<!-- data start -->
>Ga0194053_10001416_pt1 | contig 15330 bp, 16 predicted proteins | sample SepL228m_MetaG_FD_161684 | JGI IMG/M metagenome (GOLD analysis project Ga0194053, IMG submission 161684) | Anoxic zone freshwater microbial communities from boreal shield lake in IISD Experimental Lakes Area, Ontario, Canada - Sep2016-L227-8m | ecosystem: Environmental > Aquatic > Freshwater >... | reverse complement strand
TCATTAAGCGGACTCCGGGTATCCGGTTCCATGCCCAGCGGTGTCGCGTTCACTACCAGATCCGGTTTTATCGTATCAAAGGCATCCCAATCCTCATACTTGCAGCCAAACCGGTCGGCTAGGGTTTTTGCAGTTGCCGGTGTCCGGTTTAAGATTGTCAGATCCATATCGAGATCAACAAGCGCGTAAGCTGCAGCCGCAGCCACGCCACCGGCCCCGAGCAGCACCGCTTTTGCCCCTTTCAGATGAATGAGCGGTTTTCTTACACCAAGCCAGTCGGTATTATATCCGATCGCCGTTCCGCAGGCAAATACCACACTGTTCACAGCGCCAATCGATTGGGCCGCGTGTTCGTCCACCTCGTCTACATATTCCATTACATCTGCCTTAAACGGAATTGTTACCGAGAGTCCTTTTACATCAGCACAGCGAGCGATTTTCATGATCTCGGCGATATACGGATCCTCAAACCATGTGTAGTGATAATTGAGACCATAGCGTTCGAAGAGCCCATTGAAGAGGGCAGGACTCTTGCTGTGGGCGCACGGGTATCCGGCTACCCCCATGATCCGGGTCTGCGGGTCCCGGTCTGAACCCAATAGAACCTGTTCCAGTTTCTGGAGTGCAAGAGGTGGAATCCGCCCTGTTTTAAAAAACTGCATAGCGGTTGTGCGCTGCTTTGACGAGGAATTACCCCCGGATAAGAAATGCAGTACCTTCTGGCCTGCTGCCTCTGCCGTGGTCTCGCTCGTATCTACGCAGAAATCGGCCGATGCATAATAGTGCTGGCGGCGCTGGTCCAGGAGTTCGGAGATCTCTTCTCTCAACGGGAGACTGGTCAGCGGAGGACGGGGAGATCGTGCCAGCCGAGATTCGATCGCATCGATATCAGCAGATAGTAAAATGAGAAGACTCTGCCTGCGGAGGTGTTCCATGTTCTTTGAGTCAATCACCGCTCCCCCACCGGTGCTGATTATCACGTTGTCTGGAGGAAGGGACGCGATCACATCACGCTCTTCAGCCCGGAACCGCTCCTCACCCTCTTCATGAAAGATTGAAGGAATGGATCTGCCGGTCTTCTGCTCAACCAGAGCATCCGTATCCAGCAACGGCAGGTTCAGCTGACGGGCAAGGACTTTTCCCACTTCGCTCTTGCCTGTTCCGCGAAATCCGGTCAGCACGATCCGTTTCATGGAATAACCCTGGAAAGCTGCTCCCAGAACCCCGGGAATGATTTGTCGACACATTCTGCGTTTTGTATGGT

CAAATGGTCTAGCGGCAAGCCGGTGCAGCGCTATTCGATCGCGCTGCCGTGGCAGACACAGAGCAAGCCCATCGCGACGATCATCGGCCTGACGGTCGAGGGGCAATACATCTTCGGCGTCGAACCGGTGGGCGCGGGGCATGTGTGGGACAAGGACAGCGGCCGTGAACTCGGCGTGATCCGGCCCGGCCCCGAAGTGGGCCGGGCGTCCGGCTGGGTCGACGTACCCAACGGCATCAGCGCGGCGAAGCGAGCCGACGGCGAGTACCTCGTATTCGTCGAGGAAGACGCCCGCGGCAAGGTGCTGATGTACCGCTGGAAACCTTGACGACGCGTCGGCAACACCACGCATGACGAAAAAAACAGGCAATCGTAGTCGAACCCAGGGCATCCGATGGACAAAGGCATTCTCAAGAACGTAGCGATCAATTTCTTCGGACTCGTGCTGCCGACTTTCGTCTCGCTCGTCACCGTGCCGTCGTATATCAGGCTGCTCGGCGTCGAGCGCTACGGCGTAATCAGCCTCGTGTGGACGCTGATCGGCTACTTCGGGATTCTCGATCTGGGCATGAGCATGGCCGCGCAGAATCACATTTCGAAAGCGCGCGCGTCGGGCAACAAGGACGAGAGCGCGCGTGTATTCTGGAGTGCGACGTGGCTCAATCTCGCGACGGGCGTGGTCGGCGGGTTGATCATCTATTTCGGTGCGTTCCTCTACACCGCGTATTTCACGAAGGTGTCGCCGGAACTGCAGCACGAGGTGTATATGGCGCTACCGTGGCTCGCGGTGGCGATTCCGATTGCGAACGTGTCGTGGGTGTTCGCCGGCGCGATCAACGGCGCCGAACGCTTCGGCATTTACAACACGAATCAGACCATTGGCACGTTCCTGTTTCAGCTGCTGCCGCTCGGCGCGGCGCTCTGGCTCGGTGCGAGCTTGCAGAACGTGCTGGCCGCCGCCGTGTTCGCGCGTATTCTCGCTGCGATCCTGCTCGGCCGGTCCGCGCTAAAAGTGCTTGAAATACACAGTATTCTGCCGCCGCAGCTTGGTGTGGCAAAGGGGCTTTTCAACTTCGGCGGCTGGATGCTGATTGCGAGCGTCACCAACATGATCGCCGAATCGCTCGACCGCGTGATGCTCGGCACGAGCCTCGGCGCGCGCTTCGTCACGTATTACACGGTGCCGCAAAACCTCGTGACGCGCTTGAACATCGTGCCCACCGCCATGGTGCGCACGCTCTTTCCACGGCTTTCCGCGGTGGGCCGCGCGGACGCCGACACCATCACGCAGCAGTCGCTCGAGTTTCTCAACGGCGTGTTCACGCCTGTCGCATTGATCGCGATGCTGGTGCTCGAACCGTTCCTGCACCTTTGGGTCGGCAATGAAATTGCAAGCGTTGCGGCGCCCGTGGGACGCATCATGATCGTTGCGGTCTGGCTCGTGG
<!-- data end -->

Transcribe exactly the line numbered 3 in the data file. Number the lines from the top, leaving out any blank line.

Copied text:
CAAATGGTCTAGCGGCAAGCCGGTGCAGCGCTATTCGATCGCGCTGCCGTGGCAGACACAGAGCAAGCCCATCGCGACGATCATCGGCCTGACGGTCGAGGGGCAATACATCTTCGGCGTCGAACCGGTGGGCGCGGGGCATGTGTGGGACAAGGACAGCGGCCGTGAACTCGGCGTGATCCGGCCCGGCCCCGAAGTGGGCCGGGCGTCCGGCTGGGTCGACGTACCCAACGGCATCAGCGCGGCGAAGCGAGCCGACGGCGAGTACCTCGTATTCGTCGAGGAAGACGCCCGCGGCAAGGTGCTGATGTACCGCTGGAAACCTTGACGACGCGTCGGCAACACCACGCATGACGAAAAAAACAGGCAATCGTAGTCGAACCCAGGGCATCCGATGGACAAAGGCATTCTCAAGAACGTAGCGATCAATTTCTTCGGACTCGTGCTGCCGACTTTCGTCTCGCTCGTCACCGTGCCGTCGTATATCAGGCTGCTCGGCGTCGAGCGCTACGGCGTAATCAGCCTCGTGTGGACGCTGATCGGCTACTTCGGGATTCTCGATCTGGGCATGAGCATGGCCGCGCAGAATCACATTTCGAAAGCGCGCGCGTCGGGCAACAAGGACGAGAGCGCGCGTGTATTCTGGAGTGCGACGTGGCTCAATCTCGCGACGGGCGTGGTCGGCGGGTTGATCATCTATTTCGGTGCGTTCCTCTACACCGCGTATTTCACGAAGGTGTCGCCGGAACTGCAGCACGAGGTGTATATGGCGCTACCGTGGCTCGCGGTGGCGATTCCGATTGCGAACGTGTCGTGGGTGTTCGCCGGCGCGATCAACGGCGCCGAACGCTTCGGCATTTACAACACGAATCAGACCATTGGCACGTTCCTGTTTCAGCTGCTGCCGCTCGGCGCGGCGCTCTGGCTCGGTGCGAGCTTGCAGAACGTGCTGGCCGCCGCCGTGTTCGCGCGTATTCTCGCTGCGATCCTGCTCGGCCGGTCCGCGCTAAAAGTGCTTGAAATACACAGTATTCTGCCGCCGCAGCTTGGTGTGGCAAAGGGGCTTTTCAACTTCGGCGGCTGGATGCTGATTGCGAGCGTCACCAACATGATCGCCGAATCGCTCGACCGCGTGATGCTCGGCACGAGCCTCGGCGCGCGCTTCGTCACGTATTACACGGTGCCGCAAAACCTCGTGACGCGCTTGAACATCGTGCCCACCGCCATGGTGCGCACGCTCTTTCCACGGCTTTCCGCGGTGGGCCGCGCGGACGCCGACACCATCACGCAGCAGTCGCTCGAGTTTCTCAACGGCGTGTTCACGCCTGTCGCATTGATCGCGATGCTGGTGCTCGAACCGTTCCTGCACCTTTGGGTCGGCAATGAAATTGCAAGCGTTGCGGCGCCCGTGGGACGCATCATGATCGTTGCGGTCTGGCTCGTGG